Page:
‘Panic buying’ creates gas supply shortages locally, statewide after pipeline cyberattack
By Natalie Anderson
SALISBURY — A cyberattack on a major, regional gas pipeline anticipated to have an effect on the transport of gasoline for no more than a week, but “panic buying” has quickly depleted supplies across the state and in Rowan County.
On May 7, Colonial Pipeline, which connects from Texas to New Jersey and delivers about 45% of gasoline to the Southeastern states, was the target of a ransomware attack. Hackers encrypted the system and demanded the company pay a ransom. As a precaution, the pipeline temporarily halted its operations to work with the federal government to resolve the issue.
Followings news of the cyberattack and a temporary shutdown last week, Gov. Roy Cooper declared a state of emergency and temporarily suspended motor vehicle fuel regulations in an effort to move supplies throughout the state. The order waives the maximum hours of service for drivers as well as certain size and weight restrictions and penalties that would normally arise based on state laws.
“I have talked today with federal officials including Energy Secretary Jennifer Granholm and we have a full court press to get the Colonial Pipeline back up and fully operating quickly. Report price gouging and please don’t rush to top off your tanks,” Cooper said via Twitter Tuesday.
The pipeline announced Wednesday evening it was resuming operations, but the resulting “panic buying” is expected to exacerbate the issue and prolong supply replenishments.
Gary Harris, executive director of North Carolina Petroleum and Convenience Marketers, told the Post the issue was a logistical transport problem, not an issue of supply, and expected to be resolved within a week’s time. But with more and more people rushing to fill up their tanks and gas cans for storage, the issue is becoming supply for more states.
“The Colonial Pipeline has been very efficient at providing millions of gallons of fuel to the East Coast for a decade,” Harris said. “But the fueling system that’s in place was not designed for everyone to fuel up at the same time. Panic buying puts an increased stress on the system.”
Harris reports seeing and hearing of people filling multiple 5-gallon cans when fueling as well as containers not designed to store gasoline. Harris said another problem arises if the gas is stored for too long without being used.
He said North Carolina and Southern states rely on wholesale distributors, or local oil companies, to buy unbranded gasoline from major oil companies. Businesses then contract truck drivers or supply their own to transport up to 8,000 gallons of gasoline at a time from the terminal rack. A local Shell station, for example, would then indicate the gasoline comes from Shell and is sold at retail price.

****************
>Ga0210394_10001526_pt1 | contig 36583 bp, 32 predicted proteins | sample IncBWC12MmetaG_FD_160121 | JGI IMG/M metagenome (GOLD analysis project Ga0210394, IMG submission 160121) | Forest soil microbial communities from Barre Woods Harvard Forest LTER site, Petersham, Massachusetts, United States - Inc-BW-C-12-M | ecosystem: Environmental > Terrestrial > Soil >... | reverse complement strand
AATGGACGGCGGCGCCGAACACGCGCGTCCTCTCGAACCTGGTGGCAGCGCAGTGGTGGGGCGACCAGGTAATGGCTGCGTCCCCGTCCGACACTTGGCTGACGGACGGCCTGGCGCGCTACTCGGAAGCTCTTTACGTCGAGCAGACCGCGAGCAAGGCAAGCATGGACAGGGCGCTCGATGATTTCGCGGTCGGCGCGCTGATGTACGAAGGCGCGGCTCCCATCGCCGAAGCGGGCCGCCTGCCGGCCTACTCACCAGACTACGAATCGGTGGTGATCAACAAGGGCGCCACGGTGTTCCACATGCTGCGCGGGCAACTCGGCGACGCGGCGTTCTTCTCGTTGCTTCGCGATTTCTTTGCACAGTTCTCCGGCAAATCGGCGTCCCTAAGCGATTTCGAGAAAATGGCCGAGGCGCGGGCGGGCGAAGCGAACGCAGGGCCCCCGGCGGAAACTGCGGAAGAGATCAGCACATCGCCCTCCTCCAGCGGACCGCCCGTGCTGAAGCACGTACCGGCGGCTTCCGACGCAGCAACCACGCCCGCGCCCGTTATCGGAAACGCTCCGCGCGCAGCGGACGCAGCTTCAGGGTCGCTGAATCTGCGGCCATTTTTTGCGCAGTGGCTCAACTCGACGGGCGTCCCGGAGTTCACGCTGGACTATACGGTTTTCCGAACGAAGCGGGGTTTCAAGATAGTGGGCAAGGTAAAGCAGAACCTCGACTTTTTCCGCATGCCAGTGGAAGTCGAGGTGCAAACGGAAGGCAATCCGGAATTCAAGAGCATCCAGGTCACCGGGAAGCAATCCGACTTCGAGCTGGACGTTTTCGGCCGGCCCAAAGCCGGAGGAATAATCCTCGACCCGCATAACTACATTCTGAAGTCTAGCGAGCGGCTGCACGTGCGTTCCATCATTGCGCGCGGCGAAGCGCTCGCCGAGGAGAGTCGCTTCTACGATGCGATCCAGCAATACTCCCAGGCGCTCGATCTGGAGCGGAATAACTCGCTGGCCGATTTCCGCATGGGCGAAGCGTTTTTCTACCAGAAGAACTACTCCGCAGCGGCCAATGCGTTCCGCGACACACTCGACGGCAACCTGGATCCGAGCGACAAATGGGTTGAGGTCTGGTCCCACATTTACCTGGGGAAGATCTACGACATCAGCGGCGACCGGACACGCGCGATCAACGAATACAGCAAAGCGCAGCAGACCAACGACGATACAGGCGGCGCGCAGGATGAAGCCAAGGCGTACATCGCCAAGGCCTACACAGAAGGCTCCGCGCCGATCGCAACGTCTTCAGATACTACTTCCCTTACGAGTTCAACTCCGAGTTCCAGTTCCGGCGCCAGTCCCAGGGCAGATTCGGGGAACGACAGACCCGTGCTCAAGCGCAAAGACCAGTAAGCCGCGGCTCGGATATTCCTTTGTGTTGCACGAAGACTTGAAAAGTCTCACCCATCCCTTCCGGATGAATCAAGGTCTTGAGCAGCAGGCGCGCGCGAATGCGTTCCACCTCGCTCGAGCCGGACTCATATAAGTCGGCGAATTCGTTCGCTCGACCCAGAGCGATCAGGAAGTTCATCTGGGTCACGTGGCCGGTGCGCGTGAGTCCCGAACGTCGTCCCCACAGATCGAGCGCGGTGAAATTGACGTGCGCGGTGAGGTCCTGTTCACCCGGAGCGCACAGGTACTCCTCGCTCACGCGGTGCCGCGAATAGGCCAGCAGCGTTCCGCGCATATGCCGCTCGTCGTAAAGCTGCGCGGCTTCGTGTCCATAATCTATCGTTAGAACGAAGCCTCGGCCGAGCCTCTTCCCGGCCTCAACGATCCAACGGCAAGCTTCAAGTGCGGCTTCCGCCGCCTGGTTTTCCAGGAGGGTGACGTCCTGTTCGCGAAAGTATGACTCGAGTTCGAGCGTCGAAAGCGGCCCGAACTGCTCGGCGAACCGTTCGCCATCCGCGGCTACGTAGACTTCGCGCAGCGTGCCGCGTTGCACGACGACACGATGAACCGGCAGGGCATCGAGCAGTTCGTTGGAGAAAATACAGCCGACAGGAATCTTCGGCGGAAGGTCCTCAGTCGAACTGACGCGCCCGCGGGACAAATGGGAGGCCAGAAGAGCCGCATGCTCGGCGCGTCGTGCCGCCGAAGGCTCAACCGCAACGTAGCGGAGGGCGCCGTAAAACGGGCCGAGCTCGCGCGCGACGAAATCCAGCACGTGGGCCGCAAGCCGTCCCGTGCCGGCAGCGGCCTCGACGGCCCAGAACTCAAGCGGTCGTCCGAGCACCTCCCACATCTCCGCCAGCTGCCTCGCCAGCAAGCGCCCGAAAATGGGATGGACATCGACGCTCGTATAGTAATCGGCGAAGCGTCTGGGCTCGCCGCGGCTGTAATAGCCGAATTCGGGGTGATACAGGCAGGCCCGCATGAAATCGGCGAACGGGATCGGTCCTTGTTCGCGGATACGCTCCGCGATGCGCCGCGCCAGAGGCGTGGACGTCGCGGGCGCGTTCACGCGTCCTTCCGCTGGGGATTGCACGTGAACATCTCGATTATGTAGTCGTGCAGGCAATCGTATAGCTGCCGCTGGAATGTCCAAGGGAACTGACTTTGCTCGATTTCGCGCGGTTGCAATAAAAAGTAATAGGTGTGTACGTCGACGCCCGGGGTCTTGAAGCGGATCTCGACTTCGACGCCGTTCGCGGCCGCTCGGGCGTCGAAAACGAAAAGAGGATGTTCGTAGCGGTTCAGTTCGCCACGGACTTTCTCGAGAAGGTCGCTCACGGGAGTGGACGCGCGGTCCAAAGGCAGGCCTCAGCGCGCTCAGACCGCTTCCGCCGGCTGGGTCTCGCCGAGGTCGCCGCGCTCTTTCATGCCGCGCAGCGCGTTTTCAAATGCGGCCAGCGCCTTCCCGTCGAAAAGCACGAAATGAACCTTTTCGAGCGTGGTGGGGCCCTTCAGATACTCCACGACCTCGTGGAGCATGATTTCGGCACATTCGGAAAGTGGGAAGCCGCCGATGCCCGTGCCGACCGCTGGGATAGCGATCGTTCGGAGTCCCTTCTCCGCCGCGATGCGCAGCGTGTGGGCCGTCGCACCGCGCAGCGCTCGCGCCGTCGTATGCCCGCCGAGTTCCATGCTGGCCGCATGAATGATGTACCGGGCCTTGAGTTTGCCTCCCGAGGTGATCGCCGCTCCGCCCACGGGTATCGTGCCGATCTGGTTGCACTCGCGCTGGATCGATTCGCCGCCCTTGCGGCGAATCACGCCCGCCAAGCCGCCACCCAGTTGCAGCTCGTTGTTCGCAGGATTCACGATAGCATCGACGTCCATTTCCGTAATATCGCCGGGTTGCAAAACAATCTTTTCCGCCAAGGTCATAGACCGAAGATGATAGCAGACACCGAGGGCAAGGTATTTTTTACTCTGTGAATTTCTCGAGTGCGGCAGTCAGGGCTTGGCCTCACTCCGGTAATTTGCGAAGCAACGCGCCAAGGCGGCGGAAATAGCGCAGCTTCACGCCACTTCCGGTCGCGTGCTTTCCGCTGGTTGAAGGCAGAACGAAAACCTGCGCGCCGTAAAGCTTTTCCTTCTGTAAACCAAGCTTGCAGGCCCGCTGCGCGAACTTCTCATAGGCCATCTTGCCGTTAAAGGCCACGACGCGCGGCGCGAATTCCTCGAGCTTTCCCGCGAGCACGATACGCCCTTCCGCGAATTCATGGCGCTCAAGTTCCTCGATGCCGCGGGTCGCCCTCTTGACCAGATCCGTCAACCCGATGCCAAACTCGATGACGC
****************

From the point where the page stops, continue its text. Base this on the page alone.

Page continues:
Todd Alligood, owner of Alligood Tire and Alignment, which sells gasoline from Shell, said his location ran out of regular-grade unleaded fuel Tuesday night and premium-grade fuel Wednesday morning. However, some diesel fuel was still available.
Alligood, like many other gas station owners, is unsure when the next supply will be delivered. He originally expected a new supply today, but on Wednesday he said that delivery would be prolonged and not include a full load.
Additionally, his distributor, which is based in Greensboro, reported to him Tuesday that 20 other stores were out of gasoline, which may put him further down the list for a delivery.
If there is a silver lining, Alligood said, it’s that he hasn’t witnessed a huge spike in the price of gasoline since news of the cyberattack. Before his supply was depleted, he reported regular unleaded fuel at $2.89 a gallon and noticed a similar price for nearby locations.
“I heard about this last week,” Alligood said, “but I thought it was business until usual until it started getting more recognition.”
Chad Cheeseman, owner of Cheeseman’s General Store on Old Beatty Ford Road, told the Post his location also ran out of its unleaded supply Tuesday, and its super-grade and diesel fuel was depleted Wednesday. On Wednesday afternoon, he only had gasoline without ethanol, or pure gas, which is sometimes preferable for older car engines, boats and lawn mowers.
Cheeseman said he posted a sign outside on Monday instructing locals to purchase no more than $20 worth of gasoline. After realizing locals weren’t taking heed to the notice, Cheeseman deactivated the pumps, requiring customers to walk inside the store and prepay for gas. He recalled one customer filling up three 55-gallon cans with gasoline.
If Cheeseman didn’t move to shut off the pumps, his supply would’ve been exhausted by Monday night, he said.
A new load was projected Saturday, but Cheeseman estimates it will likely be Monday morning before another load is delivered. He reported being told stores shouldn’t expect to sit empty for more than seven days, but now he anticipates that could extend to 10-12 days.
As of Wednesday afternoon, GasBuddy.com, using data crowdsourced from app users, reported that 69% of North Carolina’s gas stations out of gasoline — higher than any of the other states that receive gasoline from the Colonial Pipeline. More than half of the gas stations in Virginia were out of gas. South Carolina inched toward 50% as well.
GasBuddy.com is also tracking local areas with gasoline supply shortages, which can be found at tracker.gasbuddy.com.
Contact reporter Natalie Anderson at 704-797-4246.
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